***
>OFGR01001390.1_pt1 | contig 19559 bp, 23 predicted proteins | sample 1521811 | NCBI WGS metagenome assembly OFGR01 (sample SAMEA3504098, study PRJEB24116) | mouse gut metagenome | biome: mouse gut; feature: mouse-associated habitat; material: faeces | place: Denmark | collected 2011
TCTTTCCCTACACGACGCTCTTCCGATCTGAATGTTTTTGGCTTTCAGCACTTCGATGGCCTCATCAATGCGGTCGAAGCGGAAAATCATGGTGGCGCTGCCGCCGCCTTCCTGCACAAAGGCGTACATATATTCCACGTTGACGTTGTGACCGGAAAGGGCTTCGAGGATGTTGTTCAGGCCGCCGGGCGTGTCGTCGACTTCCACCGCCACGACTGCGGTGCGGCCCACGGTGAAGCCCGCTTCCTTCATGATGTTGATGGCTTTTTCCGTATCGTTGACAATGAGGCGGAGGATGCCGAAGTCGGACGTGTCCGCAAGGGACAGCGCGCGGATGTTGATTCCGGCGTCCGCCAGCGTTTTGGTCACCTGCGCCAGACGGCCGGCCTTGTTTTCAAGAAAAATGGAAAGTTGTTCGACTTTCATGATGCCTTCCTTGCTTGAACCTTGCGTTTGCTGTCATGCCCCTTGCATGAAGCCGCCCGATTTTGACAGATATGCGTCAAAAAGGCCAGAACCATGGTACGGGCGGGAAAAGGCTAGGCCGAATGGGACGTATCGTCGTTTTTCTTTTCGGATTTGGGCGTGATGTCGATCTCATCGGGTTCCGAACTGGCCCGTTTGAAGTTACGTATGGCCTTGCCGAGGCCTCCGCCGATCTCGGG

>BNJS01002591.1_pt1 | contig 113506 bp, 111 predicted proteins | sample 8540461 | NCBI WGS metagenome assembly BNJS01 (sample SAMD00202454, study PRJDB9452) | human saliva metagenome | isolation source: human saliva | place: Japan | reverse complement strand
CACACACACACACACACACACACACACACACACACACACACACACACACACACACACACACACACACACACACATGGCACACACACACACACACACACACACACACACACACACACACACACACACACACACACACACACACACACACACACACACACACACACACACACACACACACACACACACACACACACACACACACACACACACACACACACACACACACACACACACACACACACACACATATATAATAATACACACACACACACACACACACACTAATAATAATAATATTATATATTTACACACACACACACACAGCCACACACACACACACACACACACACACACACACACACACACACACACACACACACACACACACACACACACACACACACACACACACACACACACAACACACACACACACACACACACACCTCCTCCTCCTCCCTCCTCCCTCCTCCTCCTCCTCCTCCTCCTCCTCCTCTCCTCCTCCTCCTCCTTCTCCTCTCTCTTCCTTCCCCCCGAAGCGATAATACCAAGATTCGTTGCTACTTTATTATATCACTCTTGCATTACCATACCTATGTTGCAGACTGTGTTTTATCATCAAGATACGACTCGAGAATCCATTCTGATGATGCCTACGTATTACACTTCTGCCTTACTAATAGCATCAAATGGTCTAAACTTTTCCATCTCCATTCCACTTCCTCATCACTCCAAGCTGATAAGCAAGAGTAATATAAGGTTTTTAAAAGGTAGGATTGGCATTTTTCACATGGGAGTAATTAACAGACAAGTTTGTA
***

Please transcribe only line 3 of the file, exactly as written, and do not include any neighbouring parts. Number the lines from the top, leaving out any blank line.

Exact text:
>BNJS01002591.1_pt1 | contig 113506 bp, 111 predicted proteins | sample 8540461 | NCBI WGS metagenome assembly BNJS01 (sample SAMD00202454, study PRJDB9452) | human saliva metagenome | isolation source: human saliva | place: Japan | reverse complement strand